Guide

Importing and exporting by post

Pay outstanding charges on goods imported by post

Where Customs charges are payable, Royal Mail and Parcelforce levy a handling fee to cover the costs of operating the postal Customs depot, carrying out Customs formalities, paying the import charges on the importer's behalf and collecting it from them. Royal Mail/Parcelforce may also handle the package for Customs examination and, if required, open, repack and reseal the package if information is missing from the declaration.

If you have been sent an item from overseas and Customs charges are due, Royal Mail will hold the item and send you a 'fee to pay' card, letting you know how much you owe. In the case of Parcelforce, a letter will be sent explaining the amount to be paid.

Items that have outstanding Customs charges are kept at the local delivery office for three weeks. If they are not paid for and collected, or if no enquiries are made, they are returned to the sender.

Royal Mail/Parcelforce fees are itemised separately on the charge label and collected at the same time as the Customs charges.

Find more information about Parcelforce Worldwide handling fees or Royal Mail Handling fees.

How can you get your items

There are several options available. You can:

  • Put postage to the correct value on the other side of the 'fee to pay' card and send it back to the Royal Mail.
  • Bring the card to the delivery office (as stated on the 'fee to pay' card), pay the charge and collect the item. Please remember you will need to bring proof of identity.
  • Pay online on the Royal Mail website.

Once you have paid the fee, the item will be delivered along with your post, or you can arrange a delivery online on a convenient date. Alternatively, you may pick it up from the postal depot.

If you are sent a Customs declaration form (C88 or C160), you must complete and return it to the address in the top right hand corner of form C87 'Notice of Arrival' which accompanies the Customs declaration form. Only then will your package can be delivered. You should not send payment with this form unless you are asked to.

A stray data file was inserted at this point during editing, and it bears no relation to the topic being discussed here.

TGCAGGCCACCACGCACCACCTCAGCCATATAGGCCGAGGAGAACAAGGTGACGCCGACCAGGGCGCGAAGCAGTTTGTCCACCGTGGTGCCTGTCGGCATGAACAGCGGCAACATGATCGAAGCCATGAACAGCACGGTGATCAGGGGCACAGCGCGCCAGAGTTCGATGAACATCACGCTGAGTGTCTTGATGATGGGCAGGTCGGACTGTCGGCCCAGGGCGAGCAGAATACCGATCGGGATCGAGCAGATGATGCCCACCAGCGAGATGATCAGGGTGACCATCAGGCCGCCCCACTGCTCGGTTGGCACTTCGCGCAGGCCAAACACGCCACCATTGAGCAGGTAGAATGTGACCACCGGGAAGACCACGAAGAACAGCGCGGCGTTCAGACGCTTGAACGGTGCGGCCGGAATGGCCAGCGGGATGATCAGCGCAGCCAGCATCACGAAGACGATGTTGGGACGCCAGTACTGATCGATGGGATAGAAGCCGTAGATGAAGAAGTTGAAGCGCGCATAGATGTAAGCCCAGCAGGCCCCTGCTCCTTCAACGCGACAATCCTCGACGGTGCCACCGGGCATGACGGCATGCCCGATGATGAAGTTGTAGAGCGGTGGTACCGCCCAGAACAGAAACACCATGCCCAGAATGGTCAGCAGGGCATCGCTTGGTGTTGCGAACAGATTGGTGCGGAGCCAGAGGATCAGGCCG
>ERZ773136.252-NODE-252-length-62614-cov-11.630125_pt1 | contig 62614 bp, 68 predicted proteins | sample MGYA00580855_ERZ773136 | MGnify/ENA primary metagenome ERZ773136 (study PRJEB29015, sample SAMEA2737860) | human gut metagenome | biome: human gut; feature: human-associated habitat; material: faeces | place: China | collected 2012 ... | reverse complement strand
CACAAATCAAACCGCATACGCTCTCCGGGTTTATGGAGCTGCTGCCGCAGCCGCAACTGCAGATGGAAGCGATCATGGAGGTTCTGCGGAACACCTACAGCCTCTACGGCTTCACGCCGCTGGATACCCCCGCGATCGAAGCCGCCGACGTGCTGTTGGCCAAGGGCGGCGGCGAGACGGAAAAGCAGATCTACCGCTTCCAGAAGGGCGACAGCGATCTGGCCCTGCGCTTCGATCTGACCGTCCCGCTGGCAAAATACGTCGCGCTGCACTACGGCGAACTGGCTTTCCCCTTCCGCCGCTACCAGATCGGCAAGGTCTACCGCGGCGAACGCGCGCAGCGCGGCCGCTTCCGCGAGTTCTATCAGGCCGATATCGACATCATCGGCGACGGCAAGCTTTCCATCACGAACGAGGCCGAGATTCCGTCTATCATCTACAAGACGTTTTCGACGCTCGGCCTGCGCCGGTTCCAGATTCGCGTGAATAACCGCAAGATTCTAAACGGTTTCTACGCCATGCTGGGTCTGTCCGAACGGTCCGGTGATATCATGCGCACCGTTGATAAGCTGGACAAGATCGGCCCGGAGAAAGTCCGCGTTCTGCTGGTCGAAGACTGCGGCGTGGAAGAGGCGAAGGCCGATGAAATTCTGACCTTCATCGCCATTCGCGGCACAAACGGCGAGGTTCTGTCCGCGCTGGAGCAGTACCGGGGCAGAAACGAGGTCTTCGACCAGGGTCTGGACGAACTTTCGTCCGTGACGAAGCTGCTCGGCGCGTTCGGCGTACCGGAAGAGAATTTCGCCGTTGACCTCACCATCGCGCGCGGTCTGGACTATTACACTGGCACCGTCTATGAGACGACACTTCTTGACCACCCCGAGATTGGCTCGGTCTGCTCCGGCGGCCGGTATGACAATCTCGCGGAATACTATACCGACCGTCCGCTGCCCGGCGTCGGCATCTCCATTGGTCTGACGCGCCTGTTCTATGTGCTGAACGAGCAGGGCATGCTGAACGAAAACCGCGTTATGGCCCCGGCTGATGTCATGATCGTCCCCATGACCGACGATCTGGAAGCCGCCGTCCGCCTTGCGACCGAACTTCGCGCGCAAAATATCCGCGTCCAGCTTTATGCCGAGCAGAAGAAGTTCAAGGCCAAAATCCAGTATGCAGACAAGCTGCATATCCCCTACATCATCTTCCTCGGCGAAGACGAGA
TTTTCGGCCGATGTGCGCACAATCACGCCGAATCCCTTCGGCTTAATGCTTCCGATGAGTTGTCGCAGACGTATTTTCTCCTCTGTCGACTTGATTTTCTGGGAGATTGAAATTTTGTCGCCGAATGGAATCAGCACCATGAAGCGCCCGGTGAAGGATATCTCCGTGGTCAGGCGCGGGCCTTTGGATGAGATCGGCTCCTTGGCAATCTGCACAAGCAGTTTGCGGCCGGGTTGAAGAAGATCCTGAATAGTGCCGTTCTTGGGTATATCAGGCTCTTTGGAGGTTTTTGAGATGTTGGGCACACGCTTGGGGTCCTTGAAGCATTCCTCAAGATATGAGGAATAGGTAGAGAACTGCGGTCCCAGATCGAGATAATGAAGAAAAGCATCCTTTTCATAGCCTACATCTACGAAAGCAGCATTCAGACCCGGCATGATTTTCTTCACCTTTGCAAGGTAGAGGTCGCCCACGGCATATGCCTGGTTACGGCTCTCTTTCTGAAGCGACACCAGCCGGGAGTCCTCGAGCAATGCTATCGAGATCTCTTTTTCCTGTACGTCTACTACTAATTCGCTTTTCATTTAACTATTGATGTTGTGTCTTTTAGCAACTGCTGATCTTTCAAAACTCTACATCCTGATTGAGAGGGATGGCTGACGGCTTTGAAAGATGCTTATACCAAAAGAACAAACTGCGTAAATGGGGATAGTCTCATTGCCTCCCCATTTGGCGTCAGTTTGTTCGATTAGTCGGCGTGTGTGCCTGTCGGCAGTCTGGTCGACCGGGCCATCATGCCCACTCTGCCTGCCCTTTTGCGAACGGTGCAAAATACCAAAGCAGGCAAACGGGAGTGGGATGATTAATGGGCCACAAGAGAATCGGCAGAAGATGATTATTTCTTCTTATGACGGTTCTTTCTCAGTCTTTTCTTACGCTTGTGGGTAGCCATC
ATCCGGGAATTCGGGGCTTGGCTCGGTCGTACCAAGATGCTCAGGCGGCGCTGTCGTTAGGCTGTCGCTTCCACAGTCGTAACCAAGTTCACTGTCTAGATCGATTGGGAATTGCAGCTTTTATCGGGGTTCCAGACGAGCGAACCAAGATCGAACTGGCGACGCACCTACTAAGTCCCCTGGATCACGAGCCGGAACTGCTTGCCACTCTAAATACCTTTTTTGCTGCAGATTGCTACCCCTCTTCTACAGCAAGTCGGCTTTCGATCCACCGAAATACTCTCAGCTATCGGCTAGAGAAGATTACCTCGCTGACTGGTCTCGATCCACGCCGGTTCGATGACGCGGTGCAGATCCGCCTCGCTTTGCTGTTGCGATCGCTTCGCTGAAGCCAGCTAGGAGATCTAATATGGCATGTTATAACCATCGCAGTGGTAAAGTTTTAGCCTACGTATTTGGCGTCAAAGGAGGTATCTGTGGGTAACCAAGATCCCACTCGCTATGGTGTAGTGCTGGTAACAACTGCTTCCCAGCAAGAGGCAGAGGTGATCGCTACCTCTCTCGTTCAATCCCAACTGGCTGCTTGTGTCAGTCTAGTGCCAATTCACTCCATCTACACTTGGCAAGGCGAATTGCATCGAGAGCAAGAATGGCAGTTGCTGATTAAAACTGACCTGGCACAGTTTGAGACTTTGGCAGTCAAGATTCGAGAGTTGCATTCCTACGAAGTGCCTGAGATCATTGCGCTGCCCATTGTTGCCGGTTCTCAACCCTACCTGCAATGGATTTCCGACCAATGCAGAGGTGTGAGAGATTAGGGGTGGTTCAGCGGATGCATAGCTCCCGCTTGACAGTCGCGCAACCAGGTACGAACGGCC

Pre-payment of import VAT on goods purchased online

For goods purchased online, HM Revenue & Customs (HMRC) operates a scheme which allows some authorised overseas traders to charge, collect and pay import VAT on your behalf under a Memorandum of Understanding with that country.

Items that are purchased through this scheme are not subject to a handling fee by Royal Mail/Parcelforce in the UK.

Read more about international shopping on the internet.

If you are a VAT-registered business and purchase goods for use in your business, you should keep the outer wrapper and invoice from the supplier to support your claim to input tax.

Querying Customs charges

If you have any questions about a particular customs charge you should contact the Border Force at the postal depot shown on the charge label as soon as possible using form BOR286.

When you write to the Border Force you should include as much detail as you can, including the customs charge label, the customs declaration and the part of the wrapper with your address on it. If your claim is about overcharged tax because the declared value of the goods was incorrect you will need to supply evidence, for example, an invoice, receipt of purchase etc, to support your claim.

The Border Force deal with thousands of packages every day and without this information they may not be able to trace your particular package in their records. In the event of a claim you should retain copies of all wrappings and documents until your claim is settled.

Repayment of duty and VAT on mail order/internet goods

If you decide to return imported goods to the sender after paying duty and import VAT, you can ask for a refund of the charges.

You will have to make your claim in writing within three months of the date of import to the UKBA at the address shown on the charge label, enclosing:

  • the original charge label
  • the sender's declaration (CN22 or CN23) and outer wrapper showing your address
  • a certificate of posting stamped by Royal Mail confirming the goods have been returned to sender

If you aren't able to provide this information, your claim may be rejected.